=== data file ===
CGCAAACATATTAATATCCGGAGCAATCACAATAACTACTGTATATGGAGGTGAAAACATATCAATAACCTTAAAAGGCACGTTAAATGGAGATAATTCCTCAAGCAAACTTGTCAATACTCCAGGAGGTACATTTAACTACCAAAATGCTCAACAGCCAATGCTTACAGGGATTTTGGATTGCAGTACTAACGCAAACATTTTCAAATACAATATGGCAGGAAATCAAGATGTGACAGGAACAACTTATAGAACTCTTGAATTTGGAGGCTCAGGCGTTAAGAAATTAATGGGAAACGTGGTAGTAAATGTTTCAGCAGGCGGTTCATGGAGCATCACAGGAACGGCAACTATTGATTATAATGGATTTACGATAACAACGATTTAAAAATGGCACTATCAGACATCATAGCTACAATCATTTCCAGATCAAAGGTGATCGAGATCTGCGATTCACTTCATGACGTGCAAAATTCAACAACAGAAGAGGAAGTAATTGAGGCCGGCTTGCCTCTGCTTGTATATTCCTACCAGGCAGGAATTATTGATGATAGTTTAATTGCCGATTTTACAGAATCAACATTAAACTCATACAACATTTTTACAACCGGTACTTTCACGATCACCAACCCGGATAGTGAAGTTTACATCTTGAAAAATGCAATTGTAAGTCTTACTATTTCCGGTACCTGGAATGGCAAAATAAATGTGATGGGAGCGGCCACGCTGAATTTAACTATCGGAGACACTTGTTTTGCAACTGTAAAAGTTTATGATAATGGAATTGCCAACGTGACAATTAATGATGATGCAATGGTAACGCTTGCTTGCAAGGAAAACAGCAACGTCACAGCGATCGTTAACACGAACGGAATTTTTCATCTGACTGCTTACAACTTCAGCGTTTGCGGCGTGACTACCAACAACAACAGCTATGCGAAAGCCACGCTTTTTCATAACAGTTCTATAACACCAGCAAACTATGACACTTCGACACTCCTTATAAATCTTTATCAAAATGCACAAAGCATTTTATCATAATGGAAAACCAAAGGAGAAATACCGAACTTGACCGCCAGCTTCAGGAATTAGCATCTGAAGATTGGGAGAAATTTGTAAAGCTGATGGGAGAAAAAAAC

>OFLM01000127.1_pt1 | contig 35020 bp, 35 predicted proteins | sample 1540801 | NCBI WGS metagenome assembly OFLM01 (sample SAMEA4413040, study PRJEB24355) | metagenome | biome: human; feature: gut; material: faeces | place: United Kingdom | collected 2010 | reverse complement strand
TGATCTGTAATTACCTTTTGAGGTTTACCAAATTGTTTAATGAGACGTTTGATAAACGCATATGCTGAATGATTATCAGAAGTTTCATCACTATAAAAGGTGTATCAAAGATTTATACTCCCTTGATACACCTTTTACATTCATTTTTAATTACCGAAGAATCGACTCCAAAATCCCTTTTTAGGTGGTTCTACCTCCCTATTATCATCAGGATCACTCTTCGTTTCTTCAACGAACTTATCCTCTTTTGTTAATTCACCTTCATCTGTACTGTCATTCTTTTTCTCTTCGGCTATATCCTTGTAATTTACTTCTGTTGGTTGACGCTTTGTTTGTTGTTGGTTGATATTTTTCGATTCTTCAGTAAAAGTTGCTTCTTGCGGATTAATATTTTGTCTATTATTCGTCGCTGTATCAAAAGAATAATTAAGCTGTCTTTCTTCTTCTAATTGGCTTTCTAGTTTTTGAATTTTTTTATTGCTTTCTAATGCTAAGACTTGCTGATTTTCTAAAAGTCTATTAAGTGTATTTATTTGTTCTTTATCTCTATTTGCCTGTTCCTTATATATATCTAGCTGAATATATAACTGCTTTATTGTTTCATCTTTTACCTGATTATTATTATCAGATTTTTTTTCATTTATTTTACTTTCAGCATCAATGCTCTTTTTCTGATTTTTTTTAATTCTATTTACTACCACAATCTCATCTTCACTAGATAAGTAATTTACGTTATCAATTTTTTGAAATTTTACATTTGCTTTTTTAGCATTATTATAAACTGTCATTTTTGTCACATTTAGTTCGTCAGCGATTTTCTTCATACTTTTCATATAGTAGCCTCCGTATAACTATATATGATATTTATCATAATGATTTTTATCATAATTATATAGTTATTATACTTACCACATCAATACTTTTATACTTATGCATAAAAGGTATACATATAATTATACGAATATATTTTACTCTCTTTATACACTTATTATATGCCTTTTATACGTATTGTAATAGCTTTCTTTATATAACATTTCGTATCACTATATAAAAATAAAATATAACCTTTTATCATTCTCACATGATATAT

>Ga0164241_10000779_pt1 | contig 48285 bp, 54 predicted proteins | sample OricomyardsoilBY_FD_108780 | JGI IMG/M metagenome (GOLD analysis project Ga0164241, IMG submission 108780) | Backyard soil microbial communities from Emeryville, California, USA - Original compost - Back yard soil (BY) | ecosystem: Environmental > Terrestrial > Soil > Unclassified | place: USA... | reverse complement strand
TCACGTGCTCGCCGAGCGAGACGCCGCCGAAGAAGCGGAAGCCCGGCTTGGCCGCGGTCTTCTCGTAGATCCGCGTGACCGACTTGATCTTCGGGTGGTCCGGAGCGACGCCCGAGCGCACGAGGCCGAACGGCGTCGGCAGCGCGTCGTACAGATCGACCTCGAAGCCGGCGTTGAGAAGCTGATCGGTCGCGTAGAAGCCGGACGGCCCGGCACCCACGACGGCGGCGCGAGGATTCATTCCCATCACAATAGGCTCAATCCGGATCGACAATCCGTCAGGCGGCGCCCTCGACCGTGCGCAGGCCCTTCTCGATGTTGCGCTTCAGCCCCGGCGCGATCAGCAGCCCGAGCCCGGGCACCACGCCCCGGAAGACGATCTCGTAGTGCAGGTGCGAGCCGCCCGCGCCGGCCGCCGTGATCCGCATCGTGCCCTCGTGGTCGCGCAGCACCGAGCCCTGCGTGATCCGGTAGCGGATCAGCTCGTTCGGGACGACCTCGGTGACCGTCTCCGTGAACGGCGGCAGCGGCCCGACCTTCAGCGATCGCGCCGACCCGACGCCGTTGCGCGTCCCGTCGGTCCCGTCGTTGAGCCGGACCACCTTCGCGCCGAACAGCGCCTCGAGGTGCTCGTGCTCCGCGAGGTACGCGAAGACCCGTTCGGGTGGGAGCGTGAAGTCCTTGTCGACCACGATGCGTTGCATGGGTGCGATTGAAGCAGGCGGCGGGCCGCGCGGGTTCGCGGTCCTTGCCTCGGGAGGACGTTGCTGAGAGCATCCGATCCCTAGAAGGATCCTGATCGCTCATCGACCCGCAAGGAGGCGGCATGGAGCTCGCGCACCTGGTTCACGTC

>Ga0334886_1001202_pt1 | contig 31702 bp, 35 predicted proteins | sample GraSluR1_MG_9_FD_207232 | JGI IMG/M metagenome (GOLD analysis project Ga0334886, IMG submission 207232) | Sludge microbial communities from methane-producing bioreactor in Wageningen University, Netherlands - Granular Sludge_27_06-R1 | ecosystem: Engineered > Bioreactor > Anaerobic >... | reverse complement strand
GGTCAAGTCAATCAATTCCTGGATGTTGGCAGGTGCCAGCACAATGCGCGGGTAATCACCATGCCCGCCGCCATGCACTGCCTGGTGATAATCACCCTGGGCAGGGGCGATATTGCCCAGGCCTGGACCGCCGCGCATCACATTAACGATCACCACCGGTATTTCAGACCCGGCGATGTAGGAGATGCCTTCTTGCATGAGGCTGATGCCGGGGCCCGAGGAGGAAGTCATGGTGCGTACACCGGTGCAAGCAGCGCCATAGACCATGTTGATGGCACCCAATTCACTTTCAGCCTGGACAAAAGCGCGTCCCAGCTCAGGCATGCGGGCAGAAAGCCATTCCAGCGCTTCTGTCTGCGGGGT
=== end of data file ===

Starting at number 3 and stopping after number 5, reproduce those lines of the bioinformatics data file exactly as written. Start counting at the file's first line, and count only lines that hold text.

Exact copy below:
TGATCTGTAATTACCTTTTGAGGTTTACCAAATTGTTTAATGAGACGTTTGATAAACGCATATGCTGAATGATTATCAGAAGTTTCATCACTATAAAAGGTGTATCAAAGATTTATACTCCCTTGATACACCTTTTACATTCATTTTTAATTACCGAAGAATCGACTCCAAAATCCCTTTTTAGGTGGTTCTACCTCCCTATTATCATCAGGATCACTCTTCGTTTCTTCAACGAACTTATCCTCTTTTGTTAATTCACCTTCATCTGTACTGTCATTCTTTTTCTCTTCGGCTATATCCTTGTAATTTACTTCTGTTGGTTGACGCTTTGTTTGTTGTTGGTTGATATTTTTCGATTCTTCAGTAAAAGTTGCTTCTTGCGGATTAATATTTTGTCTATTATTCGTCGCTGTATCAAAAGAATAATTAAGCTGTCTTTCTTCTTCTAATTGGCTTTCTAGTTTTTGAATTTTTTTATTGCTTTCTAATGCTAAGACTTGCTGATTTTCTAAAAGTCTATTAAGTGTATTTATTTGTTCTTTATCTCTATTTGCCTGTTCCTTATATATATCTAGCTGAATATATAACTGCTTTATTGTTTCATCTTTTACCTGATTATTATTATCAGATTTTTTTTCATTTATTTTACTTTCAGCATCAATGCTCTTTTTCTGATTTTTTTTAATTCTATTTACTACCACAATCTCATCTTCACTAGATAAGTAATTTACGTTATCAATTTTTTGAAATTTTACATTTGCTTTTTTAGCATTATTATAAACTGTCATTTTTGTCACATTTAGTTCGTCAGCGATTTTCTTCATACTTTTCATATAGTAGCCTCCGTATAACTATATATGATATTTATCATAATGATTTTTATCATAATTATATAGTTATTATACTTACCACATCAATACTTTTATACTTATGCATAAAAGGTATACATATAATTATACGAATATATTTTACTCTCTTTATACACTTATTATATGCCTTTTATACGTATTGTAATAGCTTTCTTTATATAACATTTCGTATCACTATATAAAAATAAAATATAACCTTTTATCATTCTCACATGATATAT

>Ga0164241_10000779_pt1 | contig 48285 bp, 54 predicted proteins | sample OricomyardsoilBY_FD_108780 | JGI IMG/M metagenome (GOLD analysis project Ga0164241, IMG submission 108780) | Backyard soil microbial communities from Emeryville, California, USA - Original compost - Back yard soil (BY) | ecosystem: Environmental > Terrestrial > Soil > Unclassified | place: USA... | reverse complement strand
TCACGTGCTCGCCGAGCGAGACGCCGCCGAAGAAGCGGAAGCCCGGCTTGGCCGCGGTCTTCTCGTAGATCCGCGTGACCGACTTGATCTTCGGGTGGTCCGGAGCGACGCCCGAGCGCACGAGGCCGAACGGCGTCGGCAGCGCGTCGTACAGATCGACCTCGAAGCCGGCGTTGAGAAGCTGATCGGTCGCGTAGAAGCCGGACGGCCCGGCACCCACGACGGCGGCGCGAGGATTCATTCCCATCACAATAGGCTCAATCCGGATCGACAATCCGTCAGGCGGCGCCCTCGACCGTGCGCAGGCCCTTCTCGATGTTGCGCTTCAGCCCCGGCGCGATCAGCAGCCCGAGCCCGGGCACCACGCCCCGGAAGACGATCTCGTAGTGCAGGTGCGAGCCGCCCGCGCCGGCCGCCGTGATCCGCATCGTGCCCTCGTGGTCGCGCAGCACCGAGCCCTGCGTGATCCGGTAGCGGATCAGCTCGTTCGGGACGACCTCGGTGACCGTCTCCGTGAACGGCGGCAGCGGCCCGACCTTCAGCGATCGCGCCGACCCGACGCCGTTGCGCGTCCCGTCGGTCCCGTCGTTGAGCCGGACCACCTTCGCGCCGAACAGCGCCTCGAGGTGCTCGTGCTCCGCGAGGTACGCGAAGACCCGTTCGGGTGGGAGCGTGAAGTCCTTGTCGACCACGATGCGTTGCATGGGTGCGATTGAAGCAGGCGGCGGGCCGCGCGGGTTCGCGGTCCTTGCCTCGGGAGGACGTTGCTGAGAGCATCCGATCCCTAGAAGGATCCTGATCGCTCATCGACCCGCAAGGAGGCGGCATGGAGCTCGCGCACCTGGTTCACGTC